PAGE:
4:15 PM New York – U.S. indexes were little changed and the Nasdaq index extended weekly gain to a new high in the last twelve years. Global indexes closed at a 30-week high. The crude oil price in the last three months contributed to the gain in consumer prices. India plans to increase 18% spending in the next fiscal year.
U.S. stocks wavered in after consumer price index increased 0.4% in February and confidence edged lower in March. Bank stocks were in focus after investors reassessed the data from the latest stress tests from the Fed and airlines declined after crude oil prices rose and Treasuries edged lower more in the week.
For the week, the S&P 500 index increased 2.4% and extended the gains in the year to 11.6% and the Nasadq added 2.2% and extended the yearly advance to 17%.
European indexes gained after the International Monetary Fund approved a €28 billion loan for Greece. The benchmark index in Germany increased a fraction and increased the yearly advance to 21.4% and the index increased o 14% in the year so far.
The euro area trade balance swung to a deficit in January. UK home prices sentiment index fell for the twenty-first consecutive month in March. Air Berlin, the discount carrier said fiscal 2011 loss widened.
Stocks in Tokyo rallied for the fourth day in a row as the yen hovered near the 11-month low. Freight shipping companies gained after the rate index jumped and automotive tire makers declined after the natural rubber industry association forecasted a shortage.
In Mumbai the benchmark index declined 1.2% after India’s government proposed latest $298 billion budget for the next fiscal year that begins on April 1. The government hopes to cut subsidies to farm sector to 2% from 2.4% of GDP in the current fiscal year.
The government estimated economic growth of 6.9% in the fiscal year ending this month and held out expectations of 7.5% growth in the next fiscal year, one of the fastest in the world.
The government spending is expected to increase 18% and central government plans to increase borrowings to $90 billion from $85 billion, much of it from the domestic market.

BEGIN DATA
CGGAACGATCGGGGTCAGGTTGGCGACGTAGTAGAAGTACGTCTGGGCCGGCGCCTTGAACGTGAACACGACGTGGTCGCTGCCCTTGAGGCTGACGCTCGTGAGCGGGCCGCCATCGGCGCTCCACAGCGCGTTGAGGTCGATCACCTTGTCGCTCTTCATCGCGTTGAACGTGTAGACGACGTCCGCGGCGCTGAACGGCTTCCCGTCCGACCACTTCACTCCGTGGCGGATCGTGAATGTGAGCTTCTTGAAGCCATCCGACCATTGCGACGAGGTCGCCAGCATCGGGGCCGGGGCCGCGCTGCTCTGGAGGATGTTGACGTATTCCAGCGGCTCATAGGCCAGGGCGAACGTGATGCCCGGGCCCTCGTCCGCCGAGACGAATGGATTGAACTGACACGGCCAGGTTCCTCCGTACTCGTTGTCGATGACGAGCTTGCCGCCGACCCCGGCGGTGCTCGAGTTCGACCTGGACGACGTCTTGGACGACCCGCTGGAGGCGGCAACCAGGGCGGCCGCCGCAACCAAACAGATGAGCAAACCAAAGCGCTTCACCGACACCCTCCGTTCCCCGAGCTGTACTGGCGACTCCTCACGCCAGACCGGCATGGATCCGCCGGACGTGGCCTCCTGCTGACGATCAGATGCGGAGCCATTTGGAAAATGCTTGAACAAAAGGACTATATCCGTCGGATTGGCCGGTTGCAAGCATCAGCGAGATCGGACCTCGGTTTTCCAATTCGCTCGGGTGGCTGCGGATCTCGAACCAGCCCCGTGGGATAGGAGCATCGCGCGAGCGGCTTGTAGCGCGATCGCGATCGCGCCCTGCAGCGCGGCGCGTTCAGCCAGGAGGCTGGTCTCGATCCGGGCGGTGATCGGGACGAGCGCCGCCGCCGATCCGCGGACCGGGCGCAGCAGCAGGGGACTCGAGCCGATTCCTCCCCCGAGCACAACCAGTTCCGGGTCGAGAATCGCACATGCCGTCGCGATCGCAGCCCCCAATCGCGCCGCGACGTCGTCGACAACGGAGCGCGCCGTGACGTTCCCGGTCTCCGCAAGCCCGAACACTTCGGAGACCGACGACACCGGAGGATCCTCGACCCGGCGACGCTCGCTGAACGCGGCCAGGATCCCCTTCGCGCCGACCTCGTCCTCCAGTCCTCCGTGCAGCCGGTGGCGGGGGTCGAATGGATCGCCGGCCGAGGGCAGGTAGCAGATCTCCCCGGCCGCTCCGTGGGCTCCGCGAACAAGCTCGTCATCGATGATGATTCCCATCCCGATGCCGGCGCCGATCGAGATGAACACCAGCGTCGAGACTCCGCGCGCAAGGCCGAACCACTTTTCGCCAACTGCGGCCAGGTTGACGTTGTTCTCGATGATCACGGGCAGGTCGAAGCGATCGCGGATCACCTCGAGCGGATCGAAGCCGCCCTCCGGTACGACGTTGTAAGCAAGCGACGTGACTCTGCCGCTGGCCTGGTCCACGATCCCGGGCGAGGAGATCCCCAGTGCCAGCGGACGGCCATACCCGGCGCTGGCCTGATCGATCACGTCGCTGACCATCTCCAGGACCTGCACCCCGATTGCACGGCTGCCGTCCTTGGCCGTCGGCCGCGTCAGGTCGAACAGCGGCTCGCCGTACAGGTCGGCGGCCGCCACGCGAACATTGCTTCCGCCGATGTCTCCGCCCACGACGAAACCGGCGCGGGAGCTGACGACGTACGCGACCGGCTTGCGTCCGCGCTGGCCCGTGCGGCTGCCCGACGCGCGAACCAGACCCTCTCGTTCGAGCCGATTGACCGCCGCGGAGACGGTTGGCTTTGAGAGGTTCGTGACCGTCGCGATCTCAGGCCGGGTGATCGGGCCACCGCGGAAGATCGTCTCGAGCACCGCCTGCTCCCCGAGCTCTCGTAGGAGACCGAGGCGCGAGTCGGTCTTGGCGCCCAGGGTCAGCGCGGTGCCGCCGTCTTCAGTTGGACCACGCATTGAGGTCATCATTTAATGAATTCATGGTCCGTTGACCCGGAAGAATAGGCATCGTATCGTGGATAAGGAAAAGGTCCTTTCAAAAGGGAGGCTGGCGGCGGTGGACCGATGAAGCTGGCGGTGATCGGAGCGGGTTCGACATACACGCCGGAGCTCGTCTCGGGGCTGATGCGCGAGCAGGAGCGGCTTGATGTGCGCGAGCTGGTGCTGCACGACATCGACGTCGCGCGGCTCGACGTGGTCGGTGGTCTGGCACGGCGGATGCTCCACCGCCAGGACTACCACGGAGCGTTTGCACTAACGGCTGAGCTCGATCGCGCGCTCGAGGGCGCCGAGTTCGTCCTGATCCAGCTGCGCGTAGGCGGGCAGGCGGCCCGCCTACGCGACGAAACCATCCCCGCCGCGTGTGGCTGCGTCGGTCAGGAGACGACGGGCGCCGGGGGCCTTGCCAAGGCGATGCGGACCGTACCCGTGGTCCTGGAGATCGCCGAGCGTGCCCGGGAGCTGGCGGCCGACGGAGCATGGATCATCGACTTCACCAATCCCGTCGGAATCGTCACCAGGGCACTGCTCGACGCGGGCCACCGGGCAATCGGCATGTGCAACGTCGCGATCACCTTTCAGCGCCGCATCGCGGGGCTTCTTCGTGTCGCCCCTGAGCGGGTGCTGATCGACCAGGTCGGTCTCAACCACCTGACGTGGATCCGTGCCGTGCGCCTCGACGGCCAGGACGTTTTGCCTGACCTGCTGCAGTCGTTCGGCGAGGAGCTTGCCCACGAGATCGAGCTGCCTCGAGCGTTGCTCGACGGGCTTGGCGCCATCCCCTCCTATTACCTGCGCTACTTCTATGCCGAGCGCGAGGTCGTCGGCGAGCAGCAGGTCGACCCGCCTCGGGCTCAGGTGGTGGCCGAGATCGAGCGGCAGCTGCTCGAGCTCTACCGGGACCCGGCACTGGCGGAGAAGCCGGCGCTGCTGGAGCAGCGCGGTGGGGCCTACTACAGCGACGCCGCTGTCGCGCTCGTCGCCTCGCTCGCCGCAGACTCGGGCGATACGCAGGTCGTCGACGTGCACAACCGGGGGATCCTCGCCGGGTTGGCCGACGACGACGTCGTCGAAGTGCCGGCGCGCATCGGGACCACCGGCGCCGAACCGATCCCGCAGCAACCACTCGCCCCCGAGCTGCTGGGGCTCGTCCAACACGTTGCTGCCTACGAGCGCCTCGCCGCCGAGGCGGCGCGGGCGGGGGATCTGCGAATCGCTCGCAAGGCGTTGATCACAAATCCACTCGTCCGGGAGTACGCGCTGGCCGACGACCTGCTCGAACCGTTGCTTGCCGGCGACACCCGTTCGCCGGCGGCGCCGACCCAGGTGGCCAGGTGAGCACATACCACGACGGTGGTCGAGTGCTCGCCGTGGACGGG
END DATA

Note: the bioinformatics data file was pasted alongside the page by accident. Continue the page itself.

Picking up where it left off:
The government estimated budget deficit of 5.9%of gross domestic product, substantially higher than its first estimate of 4.5% and forecasted next fiscal year deficit to decline to 5%.
The sustained elevated government spending and borrowing has largely neutralized the tight monetary policy of the Reserve Bank of India and contributed to a sharp upswing in inflation that has spawned widespread discontent across the nation which mostly hits the middle class and the poor.
The annual inflation has hovered above 9% for the most of the last six years and prices of food, fuel and basic services have more than tripled in the period. The latest bout of elevated inflation is rooted in excessive government spending and borrowings to funds huge subsidies programs for the poor.
Australian stocks eased in a listless trading and the benchmark indexes gained 1.5% in the week. Australian indexes lag the latest global markets momentum in the last six weeks. Resources linked stocks were mixed but banks were under pressure.
Commodities, Bonds and Currencies
The 10-year U.S. bond yield increased to 2.30% and 30-year U.S. bond was unchanged at 3.41%.
The U.S. dollar decreased to $1.316 to one euro and closed higher against the Japanese yen to 83.371 yen.
Immediate delivery futures of Texas crude oil increased $1.97 cents to $107.08 a barrel and Brent crude futures added to $3.08 to $125.60. Futures of natural gas decreased 0.06 cents to $2.34 per mbtu and gasoline price increased 7.3 cents to 3336.19 cents a gallon.
In metals trading, copper fell 2.05 cents to $3.87 per pound, gold declined $2.10 to $1,657.40 per ounce and silver decreased 13 cents to $32.59.